Anyone who has had that love. The kind where when you see the other person, it’s as though the stars have burst and glitter is raining on them. Even if you know they’re flawed, and even if you know this is never going to work out, you’re grateful for this moment, this breath, this kiss.

This collection is for the people who wear their hearts on their sleeves.

What have been your favourite and least favourite parts of the publication process?

Time management, haha. On a daily basis, I am juggling work, an internship, and graduate school. So being picked to be published was a dream come true, but then adding that into the mix AND adding a move at the end of September. Please don’t get me wrong, I am so so honored and grateful and feeling all the feels. Timing was the hardest part. I’m so sleepy.

Do you have any advice for those who might want to follow in your footsteps?

Yes—don’t give up on your work. I have had so many people cheering me on, telling me not to give up. If it wasn’t for them, I probably would have by now. But publications, collections, full out novels—they take time and a ton of effort. Keep going, and it’s okay to take breaks when you need them.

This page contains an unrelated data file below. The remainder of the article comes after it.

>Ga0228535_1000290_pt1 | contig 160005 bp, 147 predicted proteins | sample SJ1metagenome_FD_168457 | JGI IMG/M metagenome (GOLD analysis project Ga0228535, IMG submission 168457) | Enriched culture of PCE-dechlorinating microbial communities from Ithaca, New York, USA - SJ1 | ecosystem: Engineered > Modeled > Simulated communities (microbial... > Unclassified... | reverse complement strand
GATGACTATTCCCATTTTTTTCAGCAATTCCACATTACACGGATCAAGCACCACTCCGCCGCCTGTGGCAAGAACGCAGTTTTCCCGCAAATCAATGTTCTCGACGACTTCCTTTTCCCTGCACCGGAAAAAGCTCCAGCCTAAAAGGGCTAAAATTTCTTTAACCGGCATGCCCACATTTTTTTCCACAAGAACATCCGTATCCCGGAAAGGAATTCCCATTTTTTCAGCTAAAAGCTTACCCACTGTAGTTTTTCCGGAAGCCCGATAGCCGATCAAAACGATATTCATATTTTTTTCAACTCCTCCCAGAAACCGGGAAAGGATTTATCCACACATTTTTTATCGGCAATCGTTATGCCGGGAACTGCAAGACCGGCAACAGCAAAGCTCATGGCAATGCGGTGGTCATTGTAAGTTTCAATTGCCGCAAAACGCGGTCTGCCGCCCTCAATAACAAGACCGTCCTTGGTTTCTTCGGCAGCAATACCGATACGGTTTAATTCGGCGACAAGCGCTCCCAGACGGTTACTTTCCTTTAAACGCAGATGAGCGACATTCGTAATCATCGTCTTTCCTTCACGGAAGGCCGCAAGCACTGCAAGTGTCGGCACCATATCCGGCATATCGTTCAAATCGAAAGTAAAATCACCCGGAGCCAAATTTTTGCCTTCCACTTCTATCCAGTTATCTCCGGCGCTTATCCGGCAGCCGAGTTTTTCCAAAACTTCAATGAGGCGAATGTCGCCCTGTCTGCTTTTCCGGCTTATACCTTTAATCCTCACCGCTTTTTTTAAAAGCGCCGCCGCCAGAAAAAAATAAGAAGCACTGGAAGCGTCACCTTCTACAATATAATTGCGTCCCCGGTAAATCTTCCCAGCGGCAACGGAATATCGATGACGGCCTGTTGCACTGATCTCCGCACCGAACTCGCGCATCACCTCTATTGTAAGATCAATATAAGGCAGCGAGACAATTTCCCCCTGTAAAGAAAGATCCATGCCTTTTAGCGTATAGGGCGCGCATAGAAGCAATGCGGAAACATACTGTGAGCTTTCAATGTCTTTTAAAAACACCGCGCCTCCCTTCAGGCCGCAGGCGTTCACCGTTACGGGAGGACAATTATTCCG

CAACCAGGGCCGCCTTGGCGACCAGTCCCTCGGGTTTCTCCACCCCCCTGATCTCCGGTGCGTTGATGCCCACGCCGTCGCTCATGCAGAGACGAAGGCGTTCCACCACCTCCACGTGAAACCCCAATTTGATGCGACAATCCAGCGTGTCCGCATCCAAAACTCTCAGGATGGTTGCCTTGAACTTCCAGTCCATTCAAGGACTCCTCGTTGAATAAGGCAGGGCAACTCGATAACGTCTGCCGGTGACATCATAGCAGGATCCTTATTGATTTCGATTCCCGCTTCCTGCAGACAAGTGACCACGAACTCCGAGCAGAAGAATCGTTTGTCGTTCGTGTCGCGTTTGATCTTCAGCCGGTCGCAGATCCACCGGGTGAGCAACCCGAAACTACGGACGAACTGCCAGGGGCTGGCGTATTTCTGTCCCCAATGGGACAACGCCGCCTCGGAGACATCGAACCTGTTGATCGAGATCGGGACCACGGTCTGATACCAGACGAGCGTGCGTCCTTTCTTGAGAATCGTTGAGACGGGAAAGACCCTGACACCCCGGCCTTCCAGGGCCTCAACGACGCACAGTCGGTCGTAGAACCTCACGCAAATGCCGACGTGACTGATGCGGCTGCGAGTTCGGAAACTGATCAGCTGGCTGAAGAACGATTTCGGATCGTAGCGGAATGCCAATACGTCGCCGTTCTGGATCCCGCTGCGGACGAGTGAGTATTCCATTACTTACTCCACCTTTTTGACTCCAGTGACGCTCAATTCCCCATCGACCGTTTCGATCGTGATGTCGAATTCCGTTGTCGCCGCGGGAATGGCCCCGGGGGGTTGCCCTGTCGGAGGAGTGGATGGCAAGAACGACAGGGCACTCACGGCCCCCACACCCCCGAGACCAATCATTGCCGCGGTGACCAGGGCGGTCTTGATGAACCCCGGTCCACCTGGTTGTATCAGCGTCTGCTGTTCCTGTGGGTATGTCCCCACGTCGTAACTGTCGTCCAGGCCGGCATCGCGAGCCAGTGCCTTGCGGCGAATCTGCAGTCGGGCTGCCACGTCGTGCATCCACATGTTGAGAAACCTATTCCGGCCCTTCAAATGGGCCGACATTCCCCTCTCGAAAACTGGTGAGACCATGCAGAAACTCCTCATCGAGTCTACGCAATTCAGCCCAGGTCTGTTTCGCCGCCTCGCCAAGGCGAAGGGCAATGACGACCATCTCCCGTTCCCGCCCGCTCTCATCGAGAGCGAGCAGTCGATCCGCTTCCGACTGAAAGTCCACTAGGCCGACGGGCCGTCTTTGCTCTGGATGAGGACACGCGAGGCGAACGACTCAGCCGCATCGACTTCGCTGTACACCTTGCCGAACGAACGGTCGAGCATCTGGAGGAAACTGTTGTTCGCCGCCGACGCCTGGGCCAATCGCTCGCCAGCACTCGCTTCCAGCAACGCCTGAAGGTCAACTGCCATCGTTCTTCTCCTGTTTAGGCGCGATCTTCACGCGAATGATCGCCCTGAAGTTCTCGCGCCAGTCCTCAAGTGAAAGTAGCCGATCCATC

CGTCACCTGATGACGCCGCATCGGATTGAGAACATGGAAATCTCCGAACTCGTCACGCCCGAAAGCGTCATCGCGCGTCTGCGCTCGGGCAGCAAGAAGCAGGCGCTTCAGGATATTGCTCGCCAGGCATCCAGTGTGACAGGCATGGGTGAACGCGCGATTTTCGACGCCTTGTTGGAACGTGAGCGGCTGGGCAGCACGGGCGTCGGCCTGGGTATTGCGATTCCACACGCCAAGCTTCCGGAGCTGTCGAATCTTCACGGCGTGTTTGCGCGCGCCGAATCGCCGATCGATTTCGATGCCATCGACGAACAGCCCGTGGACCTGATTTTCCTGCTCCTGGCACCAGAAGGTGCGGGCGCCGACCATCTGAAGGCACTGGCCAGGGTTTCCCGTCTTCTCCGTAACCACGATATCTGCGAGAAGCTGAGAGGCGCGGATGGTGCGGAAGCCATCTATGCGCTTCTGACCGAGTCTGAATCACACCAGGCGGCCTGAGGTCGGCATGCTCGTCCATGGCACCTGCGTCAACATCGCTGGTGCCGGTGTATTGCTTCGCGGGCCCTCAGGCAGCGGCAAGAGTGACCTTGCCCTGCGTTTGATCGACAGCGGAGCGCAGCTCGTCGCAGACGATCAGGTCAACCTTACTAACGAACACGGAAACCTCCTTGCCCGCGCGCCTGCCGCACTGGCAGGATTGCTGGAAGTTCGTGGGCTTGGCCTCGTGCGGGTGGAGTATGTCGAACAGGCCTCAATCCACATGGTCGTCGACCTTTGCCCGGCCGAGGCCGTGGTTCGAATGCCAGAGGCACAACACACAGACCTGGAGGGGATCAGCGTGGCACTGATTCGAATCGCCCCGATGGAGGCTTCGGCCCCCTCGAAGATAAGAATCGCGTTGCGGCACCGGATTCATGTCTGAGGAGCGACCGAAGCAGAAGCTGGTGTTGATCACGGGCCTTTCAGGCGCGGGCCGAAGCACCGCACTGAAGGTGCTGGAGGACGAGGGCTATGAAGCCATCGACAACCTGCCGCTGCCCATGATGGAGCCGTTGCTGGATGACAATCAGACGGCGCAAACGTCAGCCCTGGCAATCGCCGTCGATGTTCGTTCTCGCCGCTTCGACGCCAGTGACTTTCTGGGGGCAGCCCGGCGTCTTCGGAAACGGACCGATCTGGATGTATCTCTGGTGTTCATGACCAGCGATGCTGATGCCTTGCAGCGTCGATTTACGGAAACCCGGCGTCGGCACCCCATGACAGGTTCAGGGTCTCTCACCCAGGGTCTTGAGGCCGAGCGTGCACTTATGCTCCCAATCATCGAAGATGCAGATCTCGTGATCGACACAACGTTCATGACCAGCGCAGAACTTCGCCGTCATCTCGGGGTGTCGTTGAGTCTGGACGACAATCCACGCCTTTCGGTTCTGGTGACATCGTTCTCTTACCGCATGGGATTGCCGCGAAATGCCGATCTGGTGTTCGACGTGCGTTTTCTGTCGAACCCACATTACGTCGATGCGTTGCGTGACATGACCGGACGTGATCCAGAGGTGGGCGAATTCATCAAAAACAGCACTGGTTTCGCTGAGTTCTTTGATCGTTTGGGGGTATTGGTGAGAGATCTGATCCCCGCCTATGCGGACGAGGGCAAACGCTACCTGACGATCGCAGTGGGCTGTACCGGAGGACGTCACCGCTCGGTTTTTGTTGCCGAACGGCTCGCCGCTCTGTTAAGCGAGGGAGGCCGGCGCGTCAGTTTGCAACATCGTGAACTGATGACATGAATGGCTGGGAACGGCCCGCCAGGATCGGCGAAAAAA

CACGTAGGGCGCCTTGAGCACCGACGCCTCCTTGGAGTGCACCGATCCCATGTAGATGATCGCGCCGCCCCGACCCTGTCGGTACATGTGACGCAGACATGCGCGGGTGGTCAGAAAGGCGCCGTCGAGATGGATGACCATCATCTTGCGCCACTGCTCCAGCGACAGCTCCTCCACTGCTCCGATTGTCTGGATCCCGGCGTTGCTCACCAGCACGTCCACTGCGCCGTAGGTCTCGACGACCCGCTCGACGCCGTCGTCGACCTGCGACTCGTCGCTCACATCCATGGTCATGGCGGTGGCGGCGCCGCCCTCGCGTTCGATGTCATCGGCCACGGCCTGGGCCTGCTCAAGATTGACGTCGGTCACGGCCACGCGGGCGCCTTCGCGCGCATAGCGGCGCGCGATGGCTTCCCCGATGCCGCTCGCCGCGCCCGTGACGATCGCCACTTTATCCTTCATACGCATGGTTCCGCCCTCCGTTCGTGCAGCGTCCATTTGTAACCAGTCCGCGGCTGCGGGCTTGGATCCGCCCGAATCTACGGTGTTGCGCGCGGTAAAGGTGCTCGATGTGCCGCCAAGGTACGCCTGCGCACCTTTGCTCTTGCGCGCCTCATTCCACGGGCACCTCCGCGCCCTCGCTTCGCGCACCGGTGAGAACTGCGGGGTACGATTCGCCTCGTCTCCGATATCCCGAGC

What project(s) are you working on going forward?

Right now I have a forthcoming collection from Thirty West Publishing called On Becoming A Role Model, which is slated for Spring 2020. It revolves a lot around my family, my trauma, and figuring out how to be the kind of adult my niece can look up to.

Outside of that, I have a memoir, The Right to Live: A Memoir of Abortion, that I’ve been working on for the last few years about my experiencing with an unexpected and unwanted pregnancy, the religious shame and guilt that nearly drove me to end my life, the abortion that saved it, and reinventing myself as a snowboarding instructor.

And some young adult novels that I’m working on editing. I can’t wait until January when I’m done with school and can focus a bit more on writing and snowboarding.

Besides the amazing work you’ve created here, what’s your favourite poem you’ve ever written? How about your favourite by someone else?

My favorite poem I’ve ever written was probably Aftermath which appeared in Volume 2 of Frost Meadow Review. I wrote it following the death of my dog and best friend, Baxter. It was the first thing I’d written in a long while, and from there I couldn’t stop. Gravity followed shortly after, so it’s strange how this all has worked out.